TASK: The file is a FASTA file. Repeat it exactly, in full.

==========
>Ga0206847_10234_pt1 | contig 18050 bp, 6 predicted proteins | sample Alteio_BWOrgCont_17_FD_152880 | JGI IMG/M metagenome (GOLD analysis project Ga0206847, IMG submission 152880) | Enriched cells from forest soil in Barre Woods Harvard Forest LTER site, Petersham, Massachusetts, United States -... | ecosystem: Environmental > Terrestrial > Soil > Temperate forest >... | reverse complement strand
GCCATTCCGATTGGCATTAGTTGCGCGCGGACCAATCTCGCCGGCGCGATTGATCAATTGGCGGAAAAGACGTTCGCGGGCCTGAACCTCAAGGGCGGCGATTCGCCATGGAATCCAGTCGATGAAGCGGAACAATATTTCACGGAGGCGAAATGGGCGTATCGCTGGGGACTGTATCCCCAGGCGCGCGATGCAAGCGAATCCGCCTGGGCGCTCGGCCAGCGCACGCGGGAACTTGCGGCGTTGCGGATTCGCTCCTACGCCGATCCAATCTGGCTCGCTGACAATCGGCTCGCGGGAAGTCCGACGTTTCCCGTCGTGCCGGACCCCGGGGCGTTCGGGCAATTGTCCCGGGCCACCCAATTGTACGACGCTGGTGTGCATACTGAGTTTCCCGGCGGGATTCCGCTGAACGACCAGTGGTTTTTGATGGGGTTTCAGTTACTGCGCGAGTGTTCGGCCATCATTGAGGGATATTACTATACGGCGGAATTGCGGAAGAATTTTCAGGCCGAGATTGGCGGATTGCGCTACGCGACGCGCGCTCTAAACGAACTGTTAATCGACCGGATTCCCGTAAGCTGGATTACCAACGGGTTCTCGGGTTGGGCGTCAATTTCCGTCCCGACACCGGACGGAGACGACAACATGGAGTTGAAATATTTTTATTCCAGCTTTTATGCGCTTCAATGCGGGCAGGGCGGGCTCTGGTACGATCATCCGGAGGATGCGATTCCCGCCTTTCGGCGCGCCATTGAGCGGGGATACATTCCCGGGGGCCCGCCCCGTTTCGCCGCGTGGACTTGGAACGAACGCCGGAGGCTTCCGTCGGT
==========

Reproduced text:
>Ga0206847_10234_pt1 | contig 18050 bp, 6 predicted proteins | sample Alteio_BWOrgCont_17_FD_152880 | JGI IMG/M metagenome (GOLD analysis project Ga0206847, IMG submission 152880) | Enriched cells from forest soil in Barre Woods Harvard Forest LTER site, Petersham, Massachusetts, United States -... | ecosystem: Environmental > Terrestrial > Soil > Temperate forest >... | reverse complement strand
GCCATTCCGATTGGCATTAGTTGCGCGCGGACCAATCTCGCCGGCGCGATTGATCAATTGGCGGAAAAGACGTTCGCGGGCCTGAACCTCAAGGGCGGCGATTCGCCATGGAATCCAGTCGATGAAGCGGAACAATATTTCACGGAGGCGAAATGGGCGTATCGCTGGGGACTGTATCCCCAGGCGCGCGATGCAAGCGAATCCGCCTGGGCGCTCGGCCAGCGCACGCGGGAACTTGCGGCGTTGCGGATTCGCTCCTACGCCGATCCAATCTGGCTCGCTGACAATCGGCTCGCGGGAAGTCCGACGTTTCCCGTCGTGCCGGACCCCGGGGCGTTCGGGCAATTGTCCCGGGCCACCCAATTGTACGACGCTGGTGTGCATACTGAGTTTCCCGGCGGGATTCCGCTGAACGACCAGTGGTTTTTGATGGGGTTTCAGTTACTGCGCGAGTGTTCGGCCATCATTGAGGGATATTACTATACGGCGGAATTGCGGAAGAATTTTCAGGCCGAGATTGGCGGATTGCGCTACGCGACGCGCGCTCTAAACGAACTGTTAATCGACCGGATTCCCGTAAGCTGGATTACCAACGGGTTCTCGGGTTGGGCGTCAATTTCCGTCCCGACACCGGACGGAGACGACAACATGGAGTTGAAATATTTTTATTCCAGCTTTTATGCGCTTCAATGCGGGCAGGGCGGGCTCTGGTACGATCATCCGGAGGATGCGATTCCCGCCTTTCGGCGCGCCATTGAGCGGGGATACATTCCCGGGGGCCCGCCCCGTTTCGCCGCGTGGACTTGGAACGAACGCCGGAGGCTTCCGTCGGT